Sometimes the stories were dark and scary – he lived in the Brooklyn neighborhood where Murder Incorporated operated – one time he saw a store that had been shot up with dead men inside, another time he saw a man shot and dead in the gutter…  His best friend was the local bookie’s kid, so they hung around the pool hall, ran errands for the bookie, and watched the tough guys place bets and play pool.

Bernie and Harry Safran c 1929

Bernie and his father Harry Safran c 1929

But perhaps the most negative influence on him when he was a kid was his relationship to his parents.

He wrote in his personal papers about how much he “resented, despised and hated his father until he was in college and began to develop a better relationship with him”. All through his childhood his father said such things to little Bernie as “when you grow up you will support me” and “you don’t know what you have cost me” , “You are a coward” ” You will never amount to anything” and “You have it too good”.

My father  also wrote about his resentment of my grandfather being stingy and controlling of money –  but he became that same person as I grew up –  spanking me in front of my friends when I was about 7 because I spent ten cents at the movies that he hadn’t given me permission to spend (I never forgave him for that) or fighting with my mother because she spent $5 he hadn’t approved of for a lipstick…(me never forgiving him for that either).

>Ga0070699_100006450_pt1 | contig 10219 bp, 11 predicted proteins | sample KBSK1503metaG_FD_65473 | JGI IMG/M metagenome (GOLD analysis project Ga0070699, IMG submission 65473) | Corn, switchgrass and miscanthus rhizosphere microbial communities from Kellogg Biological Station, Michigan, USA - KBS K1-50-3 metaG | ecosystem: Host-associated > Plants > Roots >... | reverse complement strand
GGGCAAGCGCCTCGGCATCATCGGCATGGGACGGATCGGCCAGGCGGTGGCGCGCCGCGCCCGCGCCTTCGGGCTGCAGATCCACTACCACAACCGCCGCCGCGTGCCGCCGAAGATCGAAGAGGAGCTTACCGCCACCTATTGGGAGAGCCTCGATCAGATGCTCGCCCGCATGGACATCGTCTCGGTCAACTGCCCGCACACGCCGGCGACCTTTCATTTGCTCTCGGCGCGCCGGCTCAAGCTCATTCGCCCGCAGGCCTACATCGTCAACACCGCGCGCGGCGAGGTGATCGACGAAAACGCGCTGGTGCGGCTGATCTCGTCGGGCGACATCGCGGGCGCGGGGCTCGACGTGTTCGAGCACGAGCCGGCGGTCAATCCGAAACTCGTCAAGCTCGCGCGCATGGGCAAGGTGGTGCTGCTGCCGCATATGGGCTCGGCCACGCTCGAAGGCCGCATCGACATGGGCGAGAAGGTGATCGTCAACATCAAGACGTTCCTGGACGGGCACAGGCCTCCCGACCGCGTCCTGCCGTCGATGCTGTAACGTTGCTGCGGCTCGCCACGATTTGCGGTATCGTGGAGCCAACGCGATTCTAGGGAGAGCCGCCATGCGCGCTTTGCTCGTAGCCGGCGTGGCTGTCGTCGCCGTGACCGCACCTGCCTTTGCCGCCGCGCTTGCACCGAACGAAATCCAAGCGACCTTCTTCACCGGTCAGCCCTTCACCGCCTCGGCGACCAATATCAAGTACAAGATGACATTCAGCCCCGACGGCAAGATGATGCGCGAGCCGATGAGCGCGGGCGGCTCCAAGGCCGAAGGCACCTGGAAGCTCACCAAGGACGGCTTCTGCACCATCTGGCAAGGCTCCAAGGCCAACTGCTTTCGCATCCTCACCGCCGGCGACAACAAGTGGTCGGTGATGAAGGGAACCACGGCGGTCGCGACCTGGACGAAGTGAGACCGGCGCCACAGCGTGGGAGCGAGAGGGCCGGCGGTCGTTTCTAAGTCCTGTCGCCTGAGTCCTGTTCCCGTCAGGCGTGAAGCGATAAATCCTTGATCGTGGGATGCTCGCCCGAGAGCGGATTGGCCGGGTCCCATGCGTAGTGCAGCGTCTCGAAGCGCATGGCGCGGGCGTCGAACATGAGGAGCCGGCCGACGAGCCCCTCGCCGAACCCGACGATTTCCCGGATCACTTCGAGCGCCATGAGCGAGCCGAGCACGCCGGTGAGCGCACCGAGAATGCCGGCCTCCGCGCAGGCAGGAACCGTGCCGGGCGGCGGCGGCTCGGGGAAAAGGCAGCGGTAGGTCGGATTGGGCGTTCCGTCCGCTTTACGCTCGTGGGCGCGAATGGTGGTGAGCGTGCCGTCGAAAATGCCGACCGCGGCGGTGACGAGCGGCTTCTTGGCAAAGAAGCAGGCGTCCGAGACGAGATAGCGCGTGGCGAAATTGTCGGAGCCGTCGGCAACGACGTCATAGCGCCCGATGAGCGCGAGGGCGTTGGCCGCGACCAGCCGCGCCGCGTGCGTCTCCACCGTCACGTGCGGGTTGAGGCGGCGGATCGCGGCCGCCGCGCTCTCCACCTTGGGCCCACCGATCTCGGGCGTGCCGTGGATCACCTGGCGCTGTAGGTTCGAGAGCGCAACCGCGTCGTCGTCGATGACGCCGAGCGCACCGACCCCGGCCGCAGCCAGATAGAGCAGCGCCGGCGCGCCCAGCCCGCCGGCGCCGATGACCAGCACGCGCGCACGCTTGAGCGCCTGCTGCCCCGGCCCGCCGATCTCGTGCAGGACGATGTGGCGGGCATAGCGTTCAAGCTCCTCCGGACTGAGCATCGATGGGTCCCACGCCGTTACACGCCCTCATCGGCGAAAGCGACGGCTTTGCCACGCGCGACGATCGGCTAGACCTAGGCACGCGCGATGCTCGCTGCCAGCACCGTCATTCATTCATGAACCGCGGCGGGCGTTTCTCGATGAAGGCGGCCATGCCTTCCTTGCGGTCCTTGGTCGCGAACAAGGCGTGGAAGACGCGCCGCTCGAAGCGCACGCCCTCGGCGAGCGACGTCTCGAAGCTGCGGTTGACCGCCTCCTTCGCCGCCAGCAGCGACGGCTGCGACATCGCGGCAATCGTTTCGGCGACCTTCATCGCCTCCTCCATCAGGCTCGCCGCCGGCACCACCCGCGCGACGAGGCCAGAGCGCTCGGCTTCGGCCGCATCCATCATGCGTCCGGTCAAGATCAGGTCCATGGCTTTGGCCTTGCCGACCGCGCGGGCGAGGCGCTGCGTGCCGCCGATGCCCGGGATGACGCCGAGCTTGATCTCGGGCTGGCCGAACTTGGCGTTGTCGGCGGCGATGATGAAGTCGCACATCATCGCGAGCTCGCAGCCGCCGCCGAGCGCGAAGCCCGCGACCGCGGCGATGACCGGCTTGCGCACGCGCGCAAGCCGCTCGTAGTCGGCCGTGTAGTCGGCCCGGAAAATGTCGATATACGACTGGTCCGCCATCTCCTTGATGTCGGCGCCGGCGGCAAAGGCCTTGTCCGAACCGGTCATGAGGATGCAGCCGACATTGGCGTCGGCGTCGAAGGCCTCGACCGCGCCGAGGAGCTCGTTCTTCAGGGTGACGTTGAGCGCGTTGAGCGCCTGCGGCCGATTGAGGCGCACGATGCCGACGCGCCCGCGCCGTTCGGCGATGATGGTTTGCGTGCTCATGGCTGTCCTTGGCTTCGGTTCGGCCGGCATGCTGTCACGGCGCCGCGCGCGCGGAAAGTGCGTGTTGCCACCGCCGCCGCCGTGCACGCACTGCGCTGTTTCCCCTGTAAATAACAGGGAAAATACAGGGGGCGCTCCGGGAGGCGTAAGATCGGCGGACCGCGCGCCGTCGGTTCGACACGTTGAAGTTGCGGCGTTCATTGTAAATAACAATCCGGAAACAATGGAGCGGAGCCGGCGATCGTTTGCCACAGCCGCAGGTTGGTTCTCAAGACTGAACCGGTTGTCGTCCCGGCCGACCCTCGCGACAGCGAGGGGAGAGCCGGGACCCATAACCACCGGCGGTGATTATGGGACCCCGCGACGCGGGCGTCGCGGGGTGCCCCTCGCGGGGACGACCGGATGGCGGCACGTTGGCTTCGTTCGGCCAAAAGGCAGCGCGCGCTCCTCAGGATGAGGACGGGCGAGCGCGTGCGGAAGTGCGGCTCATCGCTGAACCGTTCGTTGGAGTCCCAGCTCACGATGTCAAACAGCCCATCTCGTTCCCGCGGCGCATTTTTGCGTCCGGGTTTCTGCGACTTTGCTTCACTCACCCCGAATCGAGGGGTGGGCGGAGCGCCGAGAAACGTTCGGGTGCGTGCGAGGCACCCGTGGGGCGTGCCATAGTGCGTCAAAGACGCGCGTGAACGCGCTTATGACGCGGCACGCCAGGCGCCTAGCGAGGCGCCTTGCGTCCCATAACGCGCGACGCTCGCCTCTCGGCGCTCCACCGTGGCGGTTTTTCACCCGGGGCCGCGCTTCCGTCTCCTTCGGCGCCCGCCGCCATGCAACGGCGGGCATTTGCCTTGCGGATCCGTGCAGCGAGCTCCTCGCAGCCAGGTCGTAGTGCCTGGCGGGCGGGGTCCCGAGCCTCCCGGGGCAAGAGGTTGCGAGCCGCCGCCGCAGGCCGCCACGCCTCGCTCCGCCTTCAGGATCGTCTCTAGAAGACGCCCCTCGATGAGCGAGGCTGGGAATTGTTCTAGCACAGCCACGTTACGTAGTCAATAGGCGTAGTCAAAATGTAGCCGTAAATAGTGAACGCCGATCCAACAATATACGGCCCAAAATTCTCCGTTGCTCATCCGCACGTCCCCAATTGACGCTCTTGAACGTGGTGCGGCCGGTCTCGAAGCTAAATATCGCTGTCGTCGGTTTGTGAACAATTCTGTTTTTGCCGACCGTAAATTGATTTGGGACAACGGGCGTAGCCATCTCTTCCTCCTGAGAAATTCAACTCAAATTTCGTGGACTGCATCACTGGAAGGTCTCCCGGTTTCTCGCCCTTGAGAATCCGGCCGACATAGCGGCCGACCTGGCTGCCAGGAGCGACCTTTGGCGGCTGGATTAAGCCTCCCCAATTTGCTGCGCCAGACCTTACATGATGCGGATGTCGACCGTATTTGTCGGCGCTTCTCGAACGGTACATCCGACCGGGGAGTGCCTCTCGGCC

My father also resented my grandfather’s “violent temper” and says in his papers that he never wanted to behave like that, especially because it was embarrassing to him when his father lost control in a rage – but he was the same way. He could be terrifying in his rage – his face turned a deep red and one eyebrow would go up and his eyes would blaze – a sure sign that things were really bad.

As for his mother, she belittled him and used to tell him that he was very stubborn and had no patience. She would try to make little Bernie feel guilty by saying things like: “I have failed. You don’t love me” (she was the ultimate Jewish Mamma, and Grand-Mamma too I might add). Though she often neglected my father’s care and left him to run wild, she indulged him with praise for his artistic endeavors which perhaps gave him the insecure need to be the center of attention.

Grad photo High School of Music and Art, 1939

Bernie’s Grad photo from the High School of Music and Art, 1939 age 15